…that he was not at any time in the period of three years ending with the date of the application in the United Kingdom in breach of the immigration laws”

good character

Requirement #4

‘Good character’ requirement

What is the good character requirement?

For the most part, whether someone has good character is common sensical. If you have never had trouble with the law, have always complied with the Immigration Rules and have a decent financial history, it is likely that you will be deemed to have good character. With this being said, the good character requirement is the most common reason for refusal, so it’s worthwhile to familiarise yourself with it!

It is not defined in legislation, but we will create a post on this soon!

English language requirement

Requirement #5

English language requirement

Note: If you successfully applied for Indefinite Leave to remain and met this requirement after 28 October 2013, you do not need to demonstrate it again.

THERE ARE FOUR WAYS YOU CAN MEET THIS REQUIREMENT

1) If you are over the age of 65, you are exempt from this requirement. If you have a long-term physical or mental condition you may also be exempt.

In some cases, people under the age of 65 do not have to meet this requirement if it is decided that, because of that person’s age, it is unreasonable to expect them to meet it (para 2(1)(e) of Schedule 1 to the British Nationality Act 1981).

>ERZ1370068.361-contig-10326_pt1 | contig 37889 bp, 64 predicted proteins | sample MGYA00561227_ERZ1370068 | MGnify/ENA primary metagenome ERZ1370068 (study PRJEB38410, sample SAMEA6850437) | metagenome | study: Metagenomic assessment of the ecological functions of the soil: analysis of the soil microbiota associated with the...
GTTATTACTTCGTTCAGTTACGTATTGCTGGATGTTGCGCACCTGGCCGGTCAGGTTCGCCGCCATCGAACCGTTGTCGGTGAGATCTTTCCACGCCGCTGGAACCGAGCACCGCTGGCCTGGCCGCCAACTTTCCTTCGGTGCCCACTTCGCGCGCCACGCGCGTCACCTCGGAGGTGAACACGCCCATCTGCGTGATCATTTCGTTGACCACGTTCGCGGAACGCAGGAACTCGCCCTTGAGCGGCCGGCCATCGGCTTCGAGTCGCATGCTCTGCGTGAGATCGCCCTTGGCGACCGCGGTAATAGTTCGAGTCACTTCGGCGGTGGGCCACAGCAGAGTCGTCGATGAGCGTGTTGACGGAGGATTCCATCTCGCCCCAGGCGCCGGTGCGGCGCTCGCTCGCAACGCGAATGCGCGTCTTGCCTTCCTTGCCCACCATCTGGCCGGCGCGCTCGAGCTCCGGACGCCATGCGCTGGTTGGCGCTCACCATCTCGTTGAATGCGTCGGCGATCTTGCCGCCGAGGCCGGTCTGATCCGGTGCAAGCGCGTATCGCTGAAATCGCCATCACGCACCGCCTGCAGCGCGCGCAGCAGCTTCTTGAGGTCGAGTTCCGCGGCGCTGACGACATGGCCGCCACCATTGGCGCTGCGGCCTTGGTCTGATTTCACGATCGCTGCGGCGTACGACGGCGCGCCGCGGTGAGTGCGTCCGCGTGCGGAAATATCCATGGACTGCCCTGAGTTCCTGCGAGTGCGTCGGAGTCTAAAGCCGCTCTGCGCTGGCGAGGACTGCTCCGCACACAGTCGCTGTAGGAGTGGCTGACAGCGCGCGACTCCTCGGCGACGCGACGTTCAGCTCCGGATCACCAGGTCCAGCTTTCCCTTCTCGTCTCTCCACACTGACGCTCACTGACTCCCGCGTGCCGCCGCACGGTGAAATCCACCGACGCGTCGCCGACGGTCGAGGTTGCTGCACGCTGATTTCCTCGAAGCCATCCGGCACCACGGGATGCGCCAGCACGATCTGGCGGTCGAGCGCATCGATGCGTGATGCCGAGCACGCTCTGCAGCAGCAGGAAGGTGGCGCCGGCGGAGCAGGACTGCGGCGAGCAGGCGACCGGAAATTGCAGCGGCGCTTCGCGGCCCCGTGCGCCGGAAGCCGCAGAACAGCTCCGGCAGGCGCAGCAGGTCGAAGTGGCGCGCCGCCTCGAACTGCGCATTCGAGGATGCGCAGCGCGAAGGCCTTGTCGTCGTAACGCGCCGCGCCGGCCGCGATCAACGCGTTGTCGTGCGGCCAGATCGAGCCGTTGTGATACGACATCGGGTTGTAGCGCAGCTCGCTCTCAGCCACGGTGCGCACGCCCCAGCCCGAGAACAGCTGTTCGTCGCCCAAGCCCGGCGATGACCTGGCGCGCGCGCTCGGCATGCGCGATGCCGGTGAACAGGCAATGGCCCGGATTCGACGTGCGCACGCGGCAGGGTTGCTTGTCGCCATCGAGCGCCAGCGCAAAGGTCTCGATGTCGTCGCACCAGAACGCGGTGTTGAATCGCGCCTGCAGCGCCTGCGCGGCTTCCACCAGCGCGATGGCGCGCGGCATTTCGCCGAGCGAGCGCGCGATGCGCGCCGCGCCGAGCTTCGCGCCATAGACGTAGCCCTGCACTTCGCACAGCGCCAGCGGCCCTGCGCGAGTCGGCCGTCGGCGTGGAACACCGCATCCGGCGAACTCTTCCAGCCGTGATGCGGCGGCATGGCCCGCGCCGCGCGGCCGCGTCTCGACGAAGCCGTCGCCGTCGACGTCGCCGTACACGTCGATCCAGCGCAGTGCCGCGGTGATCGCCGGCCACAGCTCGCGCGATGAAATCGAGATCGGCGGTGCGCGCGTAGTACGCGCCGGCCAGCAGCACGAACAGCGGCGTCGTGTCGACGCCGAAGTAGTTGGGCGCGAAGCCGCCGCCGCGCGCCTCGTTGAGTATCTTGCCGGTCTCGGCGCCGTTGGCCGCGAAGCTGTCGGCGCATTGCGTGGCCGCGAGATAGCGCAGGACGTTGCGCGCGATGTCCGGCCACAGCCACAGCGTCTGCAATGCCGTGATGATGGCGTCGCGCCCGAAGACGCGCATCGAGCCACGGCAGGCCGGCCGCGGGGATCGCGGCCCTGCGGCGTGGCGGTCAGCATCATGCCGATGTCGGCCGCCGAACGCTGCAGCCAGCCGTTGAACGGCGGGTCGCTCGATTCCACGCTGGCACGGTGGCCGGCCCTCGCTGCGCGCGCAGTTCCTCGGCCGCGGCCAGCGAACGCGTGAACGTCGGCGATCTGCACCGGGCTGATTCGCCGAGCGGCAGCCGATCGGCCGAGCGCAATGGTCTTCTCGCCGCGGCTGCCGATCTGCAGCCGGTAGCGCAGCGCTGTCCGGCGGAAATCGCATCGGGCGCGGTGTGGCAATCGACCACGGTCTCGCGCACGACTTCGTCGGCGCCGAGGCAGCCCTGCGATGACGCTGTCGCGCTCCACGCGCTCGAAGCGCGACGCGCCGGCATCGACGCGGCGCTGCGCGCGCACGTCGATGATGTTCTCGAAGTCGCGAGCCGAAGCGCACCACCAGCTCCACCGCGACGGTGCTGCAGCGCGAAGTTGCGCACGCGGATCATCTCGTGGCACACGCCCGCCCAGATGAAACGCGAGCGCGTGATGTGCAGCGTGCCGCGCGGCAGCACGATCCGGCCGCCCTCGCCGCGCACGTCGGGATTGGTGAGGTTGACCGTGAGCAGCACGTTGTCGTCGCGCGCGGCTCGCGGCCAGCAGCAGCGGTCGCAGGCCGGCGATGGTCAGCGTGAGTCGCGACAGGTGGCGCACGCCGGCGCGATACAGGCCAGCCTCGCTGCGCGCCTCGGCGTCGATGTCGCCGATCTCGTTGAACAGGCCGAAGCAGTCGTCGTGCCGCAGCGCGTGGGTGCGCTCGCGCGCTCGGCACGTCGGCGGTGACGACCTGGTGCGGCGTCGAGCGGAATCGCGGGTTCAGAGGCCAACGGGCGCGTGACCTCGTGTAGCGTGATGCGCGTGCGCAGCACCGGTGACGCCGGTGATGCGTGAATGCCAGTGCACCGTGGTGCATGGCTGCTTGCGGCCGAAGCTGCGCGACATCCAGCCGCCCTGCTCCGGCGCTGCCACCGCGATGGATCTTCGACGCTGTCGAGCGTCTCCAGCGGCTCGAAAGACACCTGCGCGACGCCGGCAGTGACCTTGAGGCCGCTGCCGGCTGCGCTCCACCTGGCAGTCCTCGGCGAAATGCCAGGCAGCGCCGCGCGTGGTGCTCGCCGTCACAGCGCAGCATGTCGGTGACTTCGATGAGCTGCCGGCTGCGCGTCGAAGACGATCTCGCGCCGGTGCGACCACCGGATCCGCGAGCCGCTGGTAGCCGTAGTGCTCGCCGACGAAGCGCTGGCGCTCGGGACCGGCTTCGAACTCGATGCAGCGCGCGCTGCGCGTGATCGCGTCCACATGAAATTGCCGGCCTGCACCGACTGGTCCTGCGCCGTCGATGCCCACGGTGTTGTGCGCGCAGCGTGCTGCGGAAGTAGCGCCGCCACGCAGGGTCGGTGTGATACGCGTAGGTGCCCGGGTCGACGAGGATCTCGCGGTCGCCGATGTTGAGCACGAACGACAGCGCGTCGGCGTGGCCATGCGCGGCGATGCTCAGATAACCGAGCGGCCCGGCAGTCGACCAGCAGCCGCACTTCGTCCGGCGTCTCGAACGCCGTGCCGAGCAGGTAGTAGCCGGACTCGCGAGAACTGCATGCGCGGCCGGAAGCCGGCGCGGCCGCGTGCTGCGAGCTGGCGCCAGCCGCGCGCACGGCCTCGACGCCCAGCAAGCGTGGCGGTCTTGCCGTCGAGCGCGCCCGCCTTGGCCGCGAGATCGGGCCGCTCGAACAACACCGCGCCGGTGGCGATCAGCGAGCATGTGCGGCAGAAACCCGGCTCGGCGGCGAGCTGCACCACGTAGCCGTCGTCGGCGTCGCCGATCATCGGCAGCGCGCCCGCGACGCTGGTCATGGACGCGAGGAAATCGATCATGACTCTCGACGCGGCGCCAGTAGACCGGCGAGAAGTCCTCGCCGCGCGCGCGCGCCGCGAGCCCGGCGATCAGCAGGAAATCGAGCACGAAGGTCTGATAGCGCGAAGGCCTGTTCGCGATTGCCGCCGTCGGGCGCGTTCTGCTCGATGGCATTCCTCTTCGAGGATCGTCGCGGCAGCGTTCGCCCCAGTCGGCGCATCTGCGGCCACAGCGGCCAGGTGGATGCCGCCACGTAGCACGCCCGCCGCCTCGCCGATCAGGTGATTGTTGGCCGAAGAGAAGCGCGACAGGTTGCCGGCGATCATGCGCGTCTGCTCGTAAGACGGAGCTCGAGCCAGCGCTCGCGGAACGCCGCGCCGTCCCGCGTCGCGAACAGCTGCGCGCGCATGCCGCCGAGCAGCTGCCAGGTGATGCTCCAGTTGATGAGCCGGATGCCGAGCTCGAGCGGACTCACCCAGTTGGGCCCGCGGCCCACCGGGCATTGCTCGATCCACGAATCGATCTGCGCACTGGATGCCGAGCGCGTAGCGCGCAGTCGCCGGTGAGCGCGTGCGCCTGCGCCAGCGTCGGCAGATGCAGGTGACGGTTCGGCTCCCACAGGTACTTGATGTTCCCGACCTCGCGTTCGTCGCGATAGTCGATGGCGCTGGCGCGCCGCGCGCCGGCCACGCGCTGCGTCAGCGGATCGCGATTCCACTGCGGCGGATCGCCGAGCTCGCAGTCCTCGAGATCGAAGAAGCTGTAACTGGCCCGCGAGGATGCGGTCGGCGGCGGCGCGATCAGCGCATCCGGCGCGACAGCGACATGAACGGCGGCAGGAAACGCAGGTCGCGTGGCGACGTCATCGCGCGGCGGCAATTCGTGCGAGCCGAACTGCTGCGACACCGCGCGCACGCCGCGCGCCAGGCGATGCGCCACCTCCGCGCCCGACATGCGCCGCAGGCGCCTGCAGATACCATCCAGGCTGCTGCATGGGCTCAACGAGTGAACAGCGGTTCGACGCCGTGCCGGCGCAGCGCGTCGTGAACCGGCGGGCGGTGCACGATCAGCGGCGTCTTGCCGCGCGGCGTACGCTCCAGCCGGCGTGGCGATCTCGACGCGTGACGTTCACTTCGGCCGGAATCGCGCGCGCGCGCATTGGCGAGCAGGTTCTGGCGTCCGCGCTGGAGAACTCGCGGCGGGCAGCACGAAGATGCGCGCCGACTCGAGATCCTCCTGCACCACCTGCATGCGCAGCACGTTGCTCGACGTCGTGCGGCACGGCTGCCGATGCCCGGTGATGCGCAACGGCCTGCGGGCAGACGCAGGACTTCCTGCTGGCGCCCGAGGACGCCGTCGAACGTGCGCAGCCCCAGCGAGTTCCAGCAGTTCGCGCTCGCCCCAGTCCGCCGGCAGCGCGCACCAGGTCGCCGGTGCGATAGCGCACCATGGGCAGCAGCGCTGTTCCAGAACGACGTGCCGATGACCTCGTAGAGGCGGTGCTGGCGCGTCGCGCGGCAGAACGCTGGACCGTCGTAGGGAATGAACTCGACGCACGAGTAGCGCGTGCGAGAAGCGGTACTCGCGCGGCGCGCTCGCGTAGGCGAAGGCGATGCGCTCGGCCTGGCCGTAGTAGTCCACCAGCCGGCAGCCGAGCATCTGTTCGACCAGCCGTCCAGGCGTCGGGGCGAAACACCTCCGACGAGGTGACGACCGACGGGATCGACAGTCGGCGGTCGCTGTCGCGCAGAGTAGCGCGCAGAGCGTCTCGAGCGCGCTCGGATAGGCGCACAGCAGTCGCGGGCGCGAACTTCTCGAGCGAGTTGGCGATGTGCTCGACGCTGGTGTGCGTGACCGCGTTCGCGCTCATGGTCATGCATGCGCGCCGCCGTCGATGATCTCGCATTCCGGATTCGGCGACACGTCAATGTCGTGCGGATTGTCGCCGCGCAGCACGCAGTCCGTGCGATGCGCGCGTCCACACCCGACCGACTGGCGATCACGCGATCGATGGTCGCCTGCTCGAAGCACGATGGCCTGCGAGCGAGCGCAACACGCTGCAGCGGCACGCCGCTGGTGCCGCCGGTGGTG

If you have a long-term physical or mental condition that prevents you from passing the English language test, you must submit evidence relating to this in your application. Such evidence could include either this form (https://www.gov.uk/government/publications/life-in-the-uk-test-exemption-long-term-physical-or-mental-condition) or get a letter from a medical professional.


2) You automatically meet this requirement if you are a national of a majority English speaking country

If you are a citizen of any of the following countries, you automatically meet the knowledge of language requirement and all you have to do is submit your passport:

  • Antigua and Barbuda
  • Australia
  • The Bahamas
  • Barbados
  • Belize
  • Canada
  • Dominica
  • Grenada
  • Guyana
  • Jamaica
  • New Zealand
  • St Kitts and Nevis
  • St Lucia
  • St Vincent and the Grenadines
  • Trinidad and Tobago
  • The United States of America

You will still, however, need to do the Life in the UK Test (below).


3) If you have a university degree (at Bachelor’s Master’s or PhD level) that has been taught in English, you do not need to take the English language test

If you got your degree from a UK university, that’s great! All you need to do is submit this degree certificate, provided it is the original. X states that you do not need to submit a UK NARIC (link) certificate alongside it. Just the original degree certificate is fine!